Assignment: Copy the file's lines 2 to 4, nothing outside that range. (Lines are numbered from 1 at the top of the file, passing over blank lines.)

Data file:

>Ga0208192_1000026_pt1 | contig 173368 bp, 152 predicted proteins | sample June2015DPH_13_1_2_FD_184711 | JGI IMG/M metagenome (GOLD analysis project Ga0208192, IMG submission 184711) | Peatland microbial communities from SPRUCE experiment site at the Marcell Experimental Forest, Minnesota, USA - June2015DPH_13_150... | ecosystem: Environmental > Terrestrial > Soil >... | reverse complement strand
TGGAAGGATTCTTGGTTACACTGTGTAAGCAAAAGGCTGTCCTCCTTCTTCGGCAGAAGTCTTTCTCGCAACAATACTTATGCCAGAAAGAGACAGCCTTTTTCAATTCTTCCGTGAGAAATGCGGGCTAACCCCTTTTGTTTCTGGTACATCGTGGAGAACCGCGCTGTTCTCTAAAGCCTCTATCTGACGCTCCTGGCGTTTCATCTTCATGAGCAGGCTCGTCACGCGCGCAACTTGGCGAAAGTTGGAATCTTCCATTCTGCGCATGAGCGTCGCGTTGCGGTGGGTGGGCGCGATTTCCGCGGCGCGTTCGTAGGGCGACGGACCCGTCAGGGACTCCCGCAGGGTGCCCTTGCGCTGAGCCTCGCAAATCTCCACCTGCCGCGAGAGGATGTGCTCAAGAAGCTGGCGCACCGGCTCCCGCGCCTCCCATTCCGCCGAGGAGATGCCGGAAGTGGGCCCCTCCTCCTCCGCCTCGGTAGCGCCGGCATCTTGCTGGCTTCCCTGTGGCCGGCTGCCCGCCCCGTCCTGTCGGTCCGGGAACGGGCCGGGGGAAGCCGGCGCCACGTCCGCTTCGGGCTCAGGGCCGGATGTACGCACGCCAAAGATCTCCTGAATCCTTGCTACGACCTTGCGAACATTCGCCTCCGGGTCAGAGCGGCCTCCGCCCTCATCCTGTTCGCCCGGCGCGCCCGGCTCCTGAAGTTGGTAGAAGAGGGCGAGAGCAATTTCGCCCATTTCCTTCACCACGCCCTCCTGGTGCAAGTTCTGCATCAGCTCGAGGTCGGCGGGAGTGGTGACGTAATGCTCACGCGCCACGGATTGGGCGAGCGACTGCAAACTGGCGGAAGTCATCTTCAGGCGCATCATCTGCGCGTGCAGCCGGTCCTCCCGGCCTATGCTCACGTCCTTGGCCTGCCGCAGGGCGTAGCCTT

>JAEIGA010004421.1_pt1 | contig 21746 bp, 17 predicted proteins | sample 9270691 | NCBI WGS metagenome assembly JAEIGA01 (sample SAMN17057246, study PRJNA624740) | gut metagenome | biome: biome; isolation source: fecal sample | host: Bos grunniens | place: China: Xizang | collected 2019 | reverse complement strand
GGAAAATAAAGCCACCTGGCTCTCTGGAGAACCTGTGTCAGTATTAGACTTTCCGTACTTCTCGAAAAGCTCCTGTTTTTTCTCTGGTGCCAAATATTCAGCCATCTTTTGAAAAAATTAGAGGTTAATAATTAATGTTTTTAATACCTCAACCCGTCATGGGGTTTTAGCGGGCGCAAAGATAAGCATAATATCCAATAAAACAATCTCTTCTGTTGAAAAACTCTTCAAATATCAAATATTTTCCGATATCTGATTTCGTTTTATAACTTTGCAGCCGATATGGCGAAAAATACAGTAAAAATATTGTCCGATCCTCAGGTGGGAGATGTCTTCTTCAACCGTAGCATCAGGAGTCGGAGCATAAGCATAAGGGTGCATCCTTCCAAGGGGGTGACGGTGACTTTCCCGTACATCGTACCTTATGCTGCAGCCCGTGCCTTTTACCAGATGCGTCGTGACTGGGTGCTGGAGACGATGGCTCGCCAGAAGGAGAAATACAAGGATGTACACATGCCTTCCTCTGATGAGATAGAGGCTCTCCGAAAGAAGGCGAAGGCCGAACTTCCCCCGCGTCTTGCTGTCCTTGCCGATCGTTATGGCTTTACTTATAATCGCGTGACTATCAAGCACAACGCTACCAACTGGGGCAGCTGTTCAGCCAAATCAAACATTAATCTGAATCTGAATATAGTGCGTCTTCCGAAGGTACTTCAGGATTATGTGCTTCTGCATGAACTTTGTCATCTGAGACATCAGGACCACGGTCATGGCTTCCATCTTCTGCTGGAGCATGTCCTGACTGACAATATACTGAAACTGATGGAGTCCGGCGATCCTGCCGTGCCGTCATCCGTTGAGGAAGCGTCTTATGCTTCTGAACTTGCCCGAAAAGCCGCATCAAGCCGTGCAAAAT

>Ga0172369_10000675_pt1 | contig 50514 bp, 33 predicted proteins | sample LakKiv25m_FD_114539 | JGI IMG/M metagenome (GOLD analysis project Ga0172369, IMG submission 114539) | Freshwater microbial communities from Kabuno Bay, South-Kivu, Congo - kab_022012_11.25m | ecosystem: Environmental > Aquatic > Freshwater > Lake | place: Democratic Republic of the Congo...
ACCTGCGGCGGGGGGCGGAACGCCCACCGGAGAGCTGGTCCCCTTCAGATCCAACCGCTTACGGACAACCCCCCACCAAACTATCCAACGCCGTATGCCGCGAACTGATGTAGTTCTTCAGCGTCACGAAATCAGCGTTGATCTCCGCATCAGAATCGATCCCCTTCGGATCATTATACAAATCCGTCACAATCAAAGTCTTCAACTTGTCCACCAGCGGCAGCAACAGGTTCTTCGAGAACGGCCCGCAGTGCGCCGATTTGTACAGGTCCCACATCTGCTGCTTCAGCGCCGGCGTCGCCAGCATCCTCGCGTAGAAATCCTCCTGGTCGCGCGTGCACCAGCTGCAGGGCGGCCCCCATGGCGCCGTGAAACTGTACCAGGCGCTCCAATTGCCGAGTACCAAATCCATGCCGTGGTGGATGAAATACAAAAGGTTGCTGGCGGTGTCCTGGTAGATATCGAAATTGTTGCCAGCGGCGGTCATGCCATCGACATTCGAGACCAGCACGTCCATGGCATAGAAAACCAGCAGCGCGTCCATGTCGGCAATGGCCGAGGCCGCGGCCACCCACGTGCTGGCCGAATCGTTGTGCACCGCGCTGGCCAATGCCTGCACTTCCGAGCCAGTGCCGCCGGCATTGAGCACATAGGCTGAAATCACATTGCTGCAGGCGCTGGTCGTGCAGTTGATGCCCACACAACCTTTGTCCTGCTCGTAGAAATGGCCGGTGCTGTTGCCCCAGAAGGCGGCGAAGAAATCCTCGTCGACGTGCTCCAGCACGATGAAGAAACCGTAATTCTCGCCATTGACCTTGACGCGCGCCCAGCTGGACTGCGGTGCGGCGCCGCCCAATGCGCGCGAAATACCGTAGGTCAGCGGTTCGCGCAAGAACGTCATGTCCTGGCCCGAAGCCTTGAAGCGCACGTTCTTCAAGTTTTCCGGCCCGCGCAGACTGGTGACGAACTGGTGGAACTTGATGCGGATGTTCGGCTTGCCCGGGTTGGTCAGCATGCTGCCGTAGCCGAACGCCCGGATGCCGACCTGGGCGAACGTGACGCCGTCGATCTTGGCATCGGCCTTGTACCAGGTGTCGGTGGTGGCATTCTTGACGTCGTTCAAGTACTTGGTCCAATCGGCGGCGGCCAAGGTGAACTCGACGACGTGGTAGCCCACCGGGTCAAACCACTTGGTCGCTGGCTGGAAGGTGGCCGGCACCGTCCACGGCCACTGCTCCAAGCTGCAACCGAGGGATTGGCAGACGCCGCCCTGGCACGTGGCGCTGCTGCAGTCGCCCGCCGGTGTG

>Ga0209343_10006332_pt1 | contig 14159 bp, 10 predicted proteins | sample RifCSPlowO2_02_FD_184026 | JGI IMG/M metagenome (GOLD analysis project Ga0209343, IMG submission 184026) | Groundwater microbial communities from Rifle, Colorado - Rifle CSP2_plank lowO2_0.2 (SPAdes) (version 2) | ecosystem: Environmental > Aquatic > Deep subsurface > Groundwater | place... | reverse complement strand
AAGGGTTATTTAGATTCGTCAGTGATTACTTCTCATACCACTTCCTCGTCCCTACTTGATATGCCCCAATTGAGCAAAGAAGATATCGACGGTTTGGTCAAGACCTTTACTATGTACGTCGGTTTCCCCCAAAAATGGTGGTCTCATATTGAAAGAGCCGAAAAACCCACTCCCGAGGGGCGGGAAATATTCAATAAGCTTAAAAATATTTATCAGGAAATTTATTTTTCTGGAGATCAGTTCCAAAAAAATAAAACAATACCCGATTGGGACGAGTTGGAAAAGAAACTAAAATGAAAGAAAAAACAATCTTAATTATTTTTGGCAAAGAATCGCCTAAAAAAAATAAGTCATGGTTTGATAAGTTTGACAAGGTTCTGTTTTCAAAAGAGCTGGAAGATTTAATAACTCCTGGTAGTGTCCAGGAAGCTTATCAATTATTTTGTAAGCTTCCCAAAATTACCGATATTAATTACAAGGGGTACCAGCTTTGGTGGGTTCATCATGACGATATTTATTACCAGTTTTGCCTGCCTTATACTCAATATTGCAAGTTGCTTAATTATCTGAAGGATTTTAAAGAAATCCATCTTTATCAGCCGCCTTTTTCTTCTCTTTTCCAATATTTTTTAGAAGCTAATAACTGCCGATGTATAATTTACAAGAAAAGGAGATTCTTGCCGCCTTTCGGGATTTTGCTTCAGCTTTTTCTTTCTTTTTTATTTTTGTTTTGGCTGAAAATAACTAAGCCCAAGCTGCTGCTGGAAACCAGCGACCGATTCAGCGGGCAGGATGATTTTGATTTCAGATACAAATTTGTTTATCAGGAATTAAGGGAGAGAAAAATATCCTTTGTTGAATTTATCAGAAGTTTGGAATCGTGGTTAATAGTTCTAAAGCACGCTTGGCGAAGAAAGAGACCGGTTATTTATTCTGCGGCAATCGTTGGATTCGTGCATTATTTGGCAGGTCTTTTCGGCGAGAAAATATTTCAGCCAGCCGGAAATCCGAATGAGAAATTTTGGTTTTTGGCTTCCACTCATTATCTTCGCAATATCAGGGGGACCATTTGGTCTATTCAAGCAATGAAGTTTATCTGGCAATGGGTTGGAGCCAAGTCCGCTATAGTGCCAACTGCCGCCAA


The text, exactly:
TGGAAGGATTCTTGGTTACACTGTGTAAGCAAAAGGCTGTCCTCCTTCTTCGGCAGAAGTCTTTCTCGCAACAATACTTATGCCAGAAAGAGACAGCCTTTTTCAATTCTTCCGTGAGAAATGCGGGCTAACCCCTTTTGTTTCTGGTACATCGTGGAGAACCGCGCTGTTCTCTAAAGCCTCTATCTGACGCTCCTGGCGTTTCATCTTCATGAGCAGGCTCGTCACGCGCGCAACTTGGCGAAAGTTGGAATCTTCCATTCTGCGCATGAGCGTCGCGTTGCGGTGGGTGGGCGCGATTTCCGCGGCGCGTTCGTAGGGCGACGGACCCGTCAGGGACTCCCGCAGGGTGCCCTTGCGCTGAGCCTCGCAAATCTCCACCTGCCGCGAGAGGATGTGCTCAAGAAGCTGGCGCACCGGCTCCCGCGCCTCCCATTCCGCCGAGGAGATGCCGGAAGTGGGCCCCTCCTCCTCCGCCTCGGTAGCGCCGGCATCTTGCTGGCTTCCCTGTGGCCGGCTGCCCGCCCCGTCCTGTCGGTCCGGGAACGGGCCGGGGGAAGCCGGCGCCACGTCCGCTTCGGGCTCAGGGCCGGATGTACGCACGCCAAAGATCTCCTGAATCCTTGCTACGACCTTGCGAACATTCGCCTCCGGGTCAGAGCGGCCTCCGCCCTCATCCTGTTCGCCCGGCGCGCCCGGCTCCTGAAGTTGGTAGAAGAGGGCGAGAGCAATTTCGCCCATTTCCTTCACCACGCCCTCCTGGTGCAAGTTCTGCATCAGCTCGAGGTCGGCGGGAGTGGTGACGTAATGCTCACGCGCCACGGATTGGGCGAGCGACTGCAAACTGGCGGAAGTCATCTTCAGGCGCATCATCTGCGCGTGCAGCCGGTCCTCCCGGCCTATGCTCACGTCCTTGGCCTGCCGCAGGGCGTAGCCTT

>JAEIGA010004421.1_pt1 | contig 21746 bp, 17 predicted proteins | sample 9270691 | NCBI WGS metagenome assembly JAEIGA01 (sample SAMN17057246, study PRJNA624740) | gut metagenome | biome: biome; isolation source: fecal sample | host: Bos grunniens | place: China: Xizang | collected 2019 | reverse complement strand
GGAAAATAAAGCCACCTGGCTCTCTGGAGAACCTGTGTCAGTATTAGACTTTCCGTACTTCTCGAAAAGCTCCTGTTTTTTCTCTGGTGCCAAATATTCAGCCATCTTTTGAAAAAATTAGAGGTTAATAATTAATGTTTTTAATACCTCAACCCGTCATGGGGTTTTAGCGGGCGCAAAGATAAGCATAATATCCAATAAAACAATCTCTTCTGTTGAAAAACTCTTCAAATATCAAATATTTTCCGATATCTGATTTCGTTTTATAACTTTGCAGCCGATATGGCGAAAAATACAGTAAAAATATTGTCCGATCCTCAGGTGGGAGATGTCTTCTTCAACCGTAGCATCAGGAGTCGGAGCATAAGCATAAGGGTGCATCCTTCCAAGGGGGTGACGGTGACTTTCCCGTACATCGTACCTTATGCTGCAGCCCGTGCCTTTTACCAGATGCGTCGTGACTGGGTGCTGGAGACGATGGCTCGCCAGAAGGAGAAATACAAGGATGTACACATGCCTTCCTCTGATGAGATAGAGGCTCTCCGAAAGAAGGCGAAGGCCGAACTTCCCCCGCGTCTTGCTGTCCTTGCCGATCGTTATGGCTTTACTTATAATCGCGTGACTATCAAGCACAACGCTACCAACTGGGGCAGCTGTTCAGCCAAATCAAACATTAATCTGAATCTGAATATAGTGCGTCTTCCGAAGGTACTTCAGGATTATGTGCTTCTGCATGAACTTTGTCATCTGAGACATCAGGACCACGGTCATGGCTTCCATCTTCTGCTGGAGCATGTCCTGACTGACAATATACTGAAACTGATGGAGTCCGGCGATCCTGCCGTGCCGTCATCCGTTGAGGAAGCGTCTTATGCTTCTGAACTTGCCCGAAAAGCCGCATCAAGCCGTGCAAAAT